Thursday, July 7, 2011

San Fermín

A San Fermín pedimos
por ser nuestro patrón
nos guía en el encierro
dándonos su bendición

(San Fermin, as our patron, guide us in the run, giving us your blessing.)

-Prayer recited three times before the running of the bulls (encierro) in Pamplona. Sung to the tune of “Caesar, those who are about to die salute you!” I don't think that was a tune but I think that you get my drift.

A firework is rocketed into the air on July 7th to mark the opening of the first encierro of the Festival of San Fermín, a yearly icon in Pamplona, Spain heavily romanticized by Hemingway. The bulls, accompanied by the calming effect of an equal amount of steers (also with long horns), run through the streets of Pamplona among a bunch of people (somewhere between 1,500-4,000) dressed in traditional white shirts with red handkerchiefs around their necks. The idea is to outrun the bulls, some weighing over 600 kilos, as they make their way through the narrow streets to the Plaza de Toros. The six bulls come from a different breeder every day and will be featured later in the day in the afternoon bullfights. In a Spanish dictionary I found this definition for the verb encerrar from which encierro is derived: to put a person or an animal in a place where it cannot get out. San Fermín covers both of those. The only defense runners have is a rolled-up newspaper and their own swiftness. Sound like fun to you? Me neither.

The encierro begins every morning promptly at 08:00 during the eight days of the festival and is over in a matter of a few minutes; it’s also broadcast on national television. Just about every day at least one person requires the skill of trained medical people. Deaths are not unheard of during the encierro and there have been 14 since they began keeping records in 1924. I have seen many, many serious injuries in the past years of watching it on television. Pamplona seems like a dangerous place to be during San Fermín so for now I don't mind being a TV spectator.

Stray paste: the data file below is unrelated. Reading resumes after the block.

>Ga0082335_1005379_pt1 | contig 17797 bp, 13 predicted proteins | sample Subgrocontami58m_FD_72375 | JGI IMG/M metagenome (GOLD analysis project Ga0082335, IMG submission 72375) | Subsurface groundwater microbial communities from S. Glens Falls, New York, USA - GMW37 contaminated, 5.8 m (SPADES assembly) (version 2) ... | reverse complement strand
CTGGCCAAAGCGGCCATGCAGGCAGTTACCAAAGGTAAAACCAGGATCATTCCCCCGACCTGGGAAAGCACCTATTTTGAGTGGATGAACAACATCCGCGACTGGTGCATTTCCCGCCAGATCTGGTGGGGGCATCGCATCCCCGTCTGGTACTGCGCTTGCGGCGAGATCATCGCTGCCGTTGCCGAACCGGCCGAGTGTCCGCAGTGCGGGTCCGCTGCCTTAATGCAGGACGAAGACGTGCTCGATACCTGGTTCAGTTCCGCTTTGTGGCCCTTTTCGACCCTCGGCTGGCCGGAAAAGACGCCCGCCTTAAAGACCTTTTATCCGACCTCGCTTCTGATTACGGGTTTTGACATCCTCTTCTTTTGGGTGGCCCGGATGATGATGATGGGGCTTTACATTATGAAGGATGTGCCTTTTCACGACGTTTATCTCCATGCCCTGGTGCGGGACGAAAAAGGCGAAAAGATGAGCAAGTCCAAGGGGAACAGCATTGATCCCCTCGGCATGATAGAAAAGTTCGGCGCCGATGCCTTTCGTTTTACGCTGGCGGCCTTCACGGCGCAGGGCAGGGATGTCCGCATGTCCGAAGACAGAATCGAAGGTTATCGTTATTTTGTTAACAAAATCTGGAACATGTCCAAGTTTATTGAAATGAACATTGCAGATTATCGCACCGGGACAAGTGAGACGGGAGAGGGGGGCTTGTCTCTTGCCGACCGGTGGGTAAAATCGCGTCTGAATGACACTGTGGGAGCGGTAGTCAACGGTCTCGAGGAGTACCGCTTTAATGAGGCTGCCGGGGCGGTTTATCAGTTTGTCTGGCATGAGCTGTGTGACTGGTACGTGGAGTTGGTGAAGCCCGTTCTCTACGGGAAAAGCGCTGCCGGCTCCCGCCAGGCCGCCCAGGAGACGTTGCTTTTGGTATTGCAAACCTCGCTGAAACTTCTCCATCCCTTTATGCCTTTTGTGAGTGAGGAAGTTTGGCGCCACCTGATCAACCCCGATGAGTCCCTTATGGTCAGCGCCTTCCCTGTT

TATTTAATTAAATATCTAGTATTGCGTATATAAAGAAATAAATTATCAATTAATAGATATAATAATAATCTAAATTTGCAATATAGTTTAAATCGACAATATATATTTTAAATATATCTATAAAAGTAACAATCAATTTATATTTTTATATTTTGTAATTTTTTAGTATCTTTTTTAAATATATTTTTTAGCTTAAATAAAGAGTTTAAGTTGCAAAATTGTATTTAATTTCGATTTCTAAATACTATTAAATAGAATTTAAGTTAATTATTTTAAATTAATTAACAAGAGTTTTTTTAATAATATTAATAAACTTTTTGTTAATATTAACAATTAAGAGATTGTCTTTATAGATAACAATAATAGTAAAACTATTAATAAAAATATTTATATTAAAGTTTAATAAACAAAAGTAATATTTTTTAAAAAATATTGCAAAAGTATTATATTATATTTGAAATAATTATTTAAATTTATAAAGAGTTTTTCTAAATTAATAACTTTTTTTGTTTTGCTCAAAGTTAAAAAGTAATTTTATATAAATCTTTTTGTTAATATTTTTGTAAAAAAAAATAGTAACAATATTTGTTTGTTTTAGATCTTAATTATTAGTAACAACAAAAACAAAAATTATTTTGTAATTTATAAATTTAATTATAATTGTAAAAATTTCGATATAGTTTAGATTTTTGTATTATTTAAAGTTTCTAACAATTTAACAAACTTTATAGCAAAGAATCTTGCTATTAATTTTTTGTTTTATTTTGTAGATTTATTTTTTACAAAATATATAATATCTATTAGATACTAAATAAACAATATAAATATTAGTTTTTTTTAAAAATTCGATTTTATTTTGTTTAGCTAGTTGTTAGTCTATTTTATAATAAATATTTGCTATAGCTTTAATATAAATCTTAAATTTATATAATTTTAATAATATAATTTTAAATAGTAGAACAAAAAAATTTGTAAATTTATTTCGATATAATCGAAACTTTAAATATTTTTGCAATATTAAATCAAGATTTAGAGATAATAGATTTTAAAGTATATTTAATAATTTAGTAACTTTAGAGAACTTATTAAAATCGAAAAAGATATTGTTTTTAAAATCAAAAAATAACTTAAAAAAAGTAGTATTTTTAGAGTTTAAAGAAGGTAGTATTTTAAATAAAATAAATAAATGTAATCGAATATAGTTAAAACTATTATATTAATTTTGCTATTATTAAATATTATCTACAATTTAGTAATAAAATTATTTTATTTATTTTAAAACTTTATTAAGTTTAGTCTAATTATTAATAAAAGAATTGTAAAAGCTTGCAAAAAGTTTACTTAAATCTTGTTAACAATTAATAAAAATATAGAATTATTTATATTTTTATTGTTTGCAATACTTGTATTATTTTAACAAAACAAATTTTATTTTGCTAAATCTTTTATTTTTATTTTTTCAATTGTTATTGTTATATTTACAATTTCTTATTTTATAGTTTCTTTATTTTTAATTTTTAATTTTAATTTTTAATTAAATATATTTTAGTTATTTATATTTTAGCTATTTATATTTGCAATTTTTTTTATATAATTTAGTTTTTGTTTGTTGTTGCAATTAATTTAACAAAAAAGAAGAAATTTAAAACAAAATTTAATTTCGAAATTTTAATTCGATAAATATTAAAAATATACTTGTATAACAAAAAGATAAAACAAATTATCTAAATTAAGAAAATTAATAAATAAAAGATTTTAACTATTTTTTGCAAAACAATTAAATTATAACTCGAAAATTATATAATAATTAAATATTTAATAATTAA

From my Spanish friends I have heard nothing but bad things about the festival at Pamplona. There is nothing but drunk, belligerent tourists; there is no place to stay; everything is overcrowded; and the bulls have sharp horns are just a few of the complaints from those who have survived. One friend told me that before the daily encierro a truck goes along the route and loads up drunk people in the back, like picking up garbage. Most of the people I have talked to admitted to going to the festival when they were teenagers and wrote it all off as foolish disregard for their own safety. I think that I am talking myself into it. I may take a train up there this weekend. Anyone feel like going with me? No hotel rooms? So what? I'm not afraid to sleep at the train station. I've done it before.

Spanish television treats this event like a major sporting event. They go over every meter the bulls traverse and show instant replays and slow motion clips of exciting moments. They actually time how long it takes for the bulls to run from the corrals to the bullring. On the coverage one morning they showed doctors and nurses in a Pamplona hospital emergency room watching the broadcast, anticipating the injuries they would soon be treating. I bet they have some stories to tell, most of them beginning with, "So this guy comes in who got stuck with a horn right up his..."

I went to an encierro in a village near Valencia a while back. There were barricades along the street to keep the bulls from rampaging through parts of the village not intended for the run. The spectators stand or sit behind these barricades. Before they had released the bulls I stepped through the barricade to stretch my legs a bit in the empty street. From about three blocks away I saw the first bull galloping towards me. I got the hell back behind the barricade and quickly. Although I wouldn’t exactly call my retreat cowardly, let’s just say that I didn’t do it with the highest degree of dignity.

I'm absolutely mesmerized by the spectacle and get up every morning for the coverage. I guess that I find it appealing because you just don’t know what is going to happen.

Watch it live here at 08:00 in Spain.

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